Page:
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Front. Microbiol. | doi: 10.3389/fmicb.2018.02738

Proteasomal Degradation Machinery: Favourite target of HIV-1 proteins

 Akhil C. Banerjea1*, SnehLata Gupta1 and Ritu Mishra1
  • 1National Institute of Immunology (NII), India

Proteasomal degradation pathways play a central role in regulating a variety of cellular functions of proteins by controlling not only their turnover but also physiological behaviour of the cell. This makes it an attractive target for the pathogens especially viruses which rely on the host cellular machinery for their propagation and pathogenesis. Viruses have evolutionarily developed various strategies to manipulate the host proteasomal machinery thereby creating cellular environment favourable for their own survival and replication. Human Immunodeficiency Virus – 1 (HIV-1) is one of the most dreadful viruses which has rapidly spread throughout the world and caused high mortality due to its high evolution rate. Here, we review the various mechanisms adopted by HIV-1 to exploit the cellular proteasomal machinery in order to escape the host restriction factors and components of host immune system in order to support its own multiplication and establish a successful infection.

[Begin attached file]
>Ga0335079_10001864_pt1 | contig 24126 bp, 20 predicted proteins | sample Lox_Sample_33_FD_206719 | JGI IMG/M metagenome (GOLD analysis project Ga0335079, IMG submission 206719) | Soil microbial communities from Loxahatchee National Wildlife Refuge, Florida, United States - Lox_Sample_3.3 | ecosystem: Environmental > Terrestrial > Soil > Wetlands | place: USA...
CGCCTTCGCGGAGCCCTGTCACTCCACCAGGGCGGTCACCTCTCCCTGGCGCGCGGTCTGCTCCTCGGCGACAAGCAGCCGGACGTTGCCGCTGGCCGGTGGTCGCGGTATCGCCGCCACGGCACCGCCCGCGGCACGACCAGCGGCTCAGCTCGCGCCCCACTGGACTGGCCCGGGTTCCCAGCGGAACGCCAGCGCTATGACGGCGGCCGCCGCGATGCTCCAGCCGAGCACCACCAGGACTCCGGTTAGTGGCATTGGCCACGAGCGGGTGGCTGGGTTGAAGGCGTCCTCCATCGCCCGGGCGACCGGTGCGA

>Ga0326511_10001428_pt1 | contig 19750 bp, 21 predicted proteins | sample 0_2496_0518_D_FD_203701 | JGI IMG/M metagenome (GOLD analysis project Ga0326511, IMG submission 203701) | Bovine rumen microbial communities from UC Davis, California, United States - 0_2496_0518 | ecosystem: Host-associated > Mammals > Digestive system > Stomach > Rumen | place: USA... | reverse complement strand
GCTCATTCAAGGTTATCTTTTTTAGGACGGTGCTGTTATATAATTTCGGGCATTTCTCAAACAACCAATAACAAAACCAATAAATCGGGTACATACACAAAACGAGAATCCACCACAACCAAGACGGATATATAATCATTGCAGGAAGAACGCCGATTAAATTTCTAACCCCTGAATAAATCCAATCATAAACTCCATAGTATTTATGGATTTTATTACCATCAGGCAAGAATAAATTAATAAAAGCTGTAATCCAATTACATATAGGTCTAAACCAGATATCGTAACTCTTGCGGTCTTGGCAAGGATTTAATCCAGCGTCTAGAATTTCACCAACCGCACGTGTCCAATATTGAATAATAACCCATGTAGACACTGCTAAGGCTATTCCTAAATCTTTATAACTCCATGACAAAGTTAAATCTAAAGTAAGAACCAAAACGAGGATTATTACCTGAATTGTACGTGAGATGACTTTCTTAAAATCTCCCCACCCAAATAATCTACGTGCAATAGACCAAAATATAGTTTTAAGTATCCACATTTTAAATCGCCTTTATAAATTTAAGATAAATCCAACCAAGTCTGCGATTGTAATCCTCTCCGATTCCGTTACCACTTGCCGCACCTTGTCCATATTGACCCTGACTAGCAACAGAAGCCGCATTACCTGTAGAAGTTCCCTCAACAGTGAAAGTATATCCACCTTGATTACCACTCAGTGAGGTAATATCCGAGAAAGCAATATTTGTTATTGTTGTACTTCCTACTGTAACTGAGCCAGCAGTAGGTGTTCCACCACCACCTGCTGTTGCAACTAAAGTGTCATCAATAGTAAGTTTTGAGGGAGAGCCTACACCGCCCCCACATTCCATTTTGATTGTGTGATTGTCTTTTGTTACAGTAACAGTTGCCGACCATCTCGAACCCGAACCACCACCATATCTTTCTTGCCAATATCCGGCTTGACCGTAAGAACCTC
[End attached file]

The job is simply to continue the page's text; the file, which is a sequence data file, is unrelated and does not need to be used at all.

Keywords: Proteasome, Proteasome 20S, Ubiquitination, Deubiquitinase (DUB), HIV-1, Tat, NQO1 = quinone oxidoreductase 1

Received: 16 Sep 2018; Accepted: 26 Oct 2018.

Edited by:

Akihide Ryo, Yokohama City University, Japan

Reviewed by:

Yoshinao Kubo, Nagasaki University, Japan
Keisuke Shindo, Kyoto University, Japan  

Copyright: © 2018 Banerjea, Gupta and Mishra. This is an open-access article distributed under the terms of the Creative Commons Attribution License (CC BY). The use, distribution or reproduction in other forums is permitted, provided the original author(s) and the copyright owner(s) are credited and that the original publication in this journal is cited, in accordance with accepted academic practice. No use, distribution or reproduction is permitted which does not comply with these terms.

* Correspondence: Dr. Akhil C. Banerjea, National Institute of Immunology (NII), New Delhi, India,